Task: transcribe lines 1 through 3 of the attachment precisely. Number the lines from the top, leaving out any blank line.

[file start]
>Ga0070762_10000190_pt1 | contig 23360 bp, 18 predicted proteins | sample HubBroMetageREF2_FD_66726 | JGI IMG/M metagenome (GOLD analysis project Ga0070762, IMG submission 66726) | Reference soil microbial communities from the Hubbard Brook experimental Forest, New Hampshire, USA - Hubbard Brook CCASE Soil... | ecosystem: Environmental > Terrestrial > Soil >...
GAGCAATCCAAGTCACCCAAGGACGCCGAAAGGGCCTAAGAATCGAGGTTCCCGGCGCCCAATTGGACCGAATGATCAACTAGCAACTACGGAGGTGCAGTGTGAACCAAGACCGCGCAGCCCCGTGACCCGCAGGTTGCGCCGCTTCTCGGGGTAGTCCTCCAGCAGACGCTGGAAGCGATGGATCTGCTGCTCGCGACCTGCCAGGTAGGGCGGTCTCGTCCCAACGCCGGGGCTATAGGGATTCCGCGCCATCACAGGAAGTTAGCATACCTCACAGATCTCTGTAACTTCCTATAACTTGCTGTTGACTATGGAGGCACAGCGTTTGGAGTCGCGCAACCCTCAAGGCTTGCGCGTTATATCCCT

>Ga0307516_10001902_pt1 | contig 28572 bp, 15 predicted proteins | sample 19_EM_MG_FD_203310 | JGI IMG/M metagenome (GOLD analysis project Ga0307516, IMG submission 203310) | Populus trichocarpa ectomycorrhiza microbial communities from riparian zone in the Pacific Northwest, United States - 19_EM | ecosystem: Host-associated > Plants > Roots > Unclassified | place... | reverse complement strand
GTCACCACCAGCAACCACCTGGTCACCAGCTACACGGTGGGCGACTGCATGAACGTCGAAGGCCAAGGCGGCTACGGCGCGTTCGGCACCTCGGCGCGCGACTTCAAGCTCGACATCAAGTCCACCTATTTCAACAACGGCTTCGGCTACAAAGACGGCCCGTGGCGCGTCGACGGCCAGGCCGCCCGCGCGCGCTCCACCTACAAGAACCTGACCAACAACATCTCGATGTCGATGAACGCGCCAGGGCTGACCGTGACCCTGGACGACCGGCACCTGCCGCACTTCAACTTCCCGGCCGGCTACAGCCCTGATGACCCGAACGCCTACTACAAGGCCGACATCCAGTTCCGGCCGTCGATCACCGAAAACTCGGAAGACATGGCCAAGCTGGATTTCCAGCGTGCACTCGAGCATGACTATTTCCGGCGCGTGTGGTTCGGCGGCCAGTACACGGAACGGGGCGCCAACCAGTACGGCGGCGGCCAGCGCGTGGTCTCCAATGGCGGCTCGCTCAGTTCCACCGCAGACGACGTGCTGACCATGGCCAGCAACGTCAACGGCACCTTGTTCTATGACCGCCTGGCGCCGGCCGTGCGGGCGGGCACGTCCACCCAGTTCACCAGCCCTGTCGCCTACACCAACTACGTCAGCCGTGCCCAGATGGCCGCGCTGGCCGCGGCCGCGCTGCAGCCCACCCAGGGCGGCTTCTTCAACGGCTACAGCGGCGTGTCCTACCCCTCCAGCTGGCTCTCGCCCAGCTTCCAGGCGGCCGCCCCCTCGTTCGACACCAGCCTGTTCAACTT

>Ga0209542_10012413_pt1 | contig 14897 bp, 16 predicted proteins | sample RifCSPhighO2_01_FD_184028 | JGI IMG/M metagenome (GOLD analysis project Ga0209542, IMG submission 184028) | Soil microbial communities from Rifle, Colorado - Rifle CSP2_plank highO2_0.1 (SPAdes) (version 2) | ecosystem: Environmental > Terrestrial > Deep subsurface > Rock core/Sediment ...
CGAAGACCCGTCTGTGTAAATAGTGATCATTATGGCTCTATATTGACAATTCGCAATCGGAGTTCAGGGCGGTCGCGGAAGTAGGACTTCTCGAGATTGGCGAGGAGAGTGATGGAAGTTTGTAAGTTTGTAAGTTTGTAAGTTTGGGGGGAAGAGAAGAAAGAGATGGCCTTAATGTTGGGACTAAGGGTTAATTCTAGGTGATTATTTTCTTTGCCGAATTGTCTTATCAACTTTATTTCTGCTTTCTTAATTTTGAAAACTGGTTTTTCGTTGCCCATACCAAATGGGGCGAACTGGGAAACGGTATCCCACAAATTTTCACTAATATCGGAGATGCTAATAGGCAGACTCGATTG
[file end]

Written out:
>Ga0070762_10000190_pt1 | contig 23360 bp, 18 predicted proteins | sample HubBroMetageREF2_FD_66726 | JGI IMG/M metagenome (GOLD analysis project Ga0070762, IMG submission 66726) | Reference soil microbial communities from the Hubbard Brook experimental Forest, New Hampshire, USA - Hubbard Brook CCASE Soil... | ecosystem: Environmental > Terrestrial > Soil >...
GAGCAATCCAAGTCACCCAAGGACGCCGAAAGGGCCTAAGAATCGAGGTTCCCGGCGCCCAATTGGACCGAATGATCAACTAGCAACTACGGAGGTGCAGTGTGAACCAAGACCGCGCAGCCCCGTGACCCGCAGGTTGCGCCGCTTCTCGGGGTAGTCCTCCAGCAGACGCTGGAAGCGATGGATCTGCTGCTCGCGACCTGCCAGGTAGGGCGGTCTCGTCCCAACGCCGGGGCTATAGGGATTCCGCGCCATCACAGGAAGTTAGCATACCTCACAGATCTCTGTAACTTCCTATAACTTGCTGTTGACTATGGAGGCACAGCGTTTGGAGTCGCGCAACCCTCAAGGCTTGCGCGTTATATCCCT

>Ga0307516_10001902_pt1 | contig 28572 bp, 15 predicted proteins | sample 19_EM_MG_FD_203310 | JGI IMG/M metagenome (GOLD analysis project Ga0307516, IMG submission 203310) | Populus trichocarpa ectomycorrhiza microbial communities from riparian zone in the Pacific Northwest, United States - 19_EM | ecosystem: Host-associated > Plants > Roots > Unclassified | place... | reverse complement strand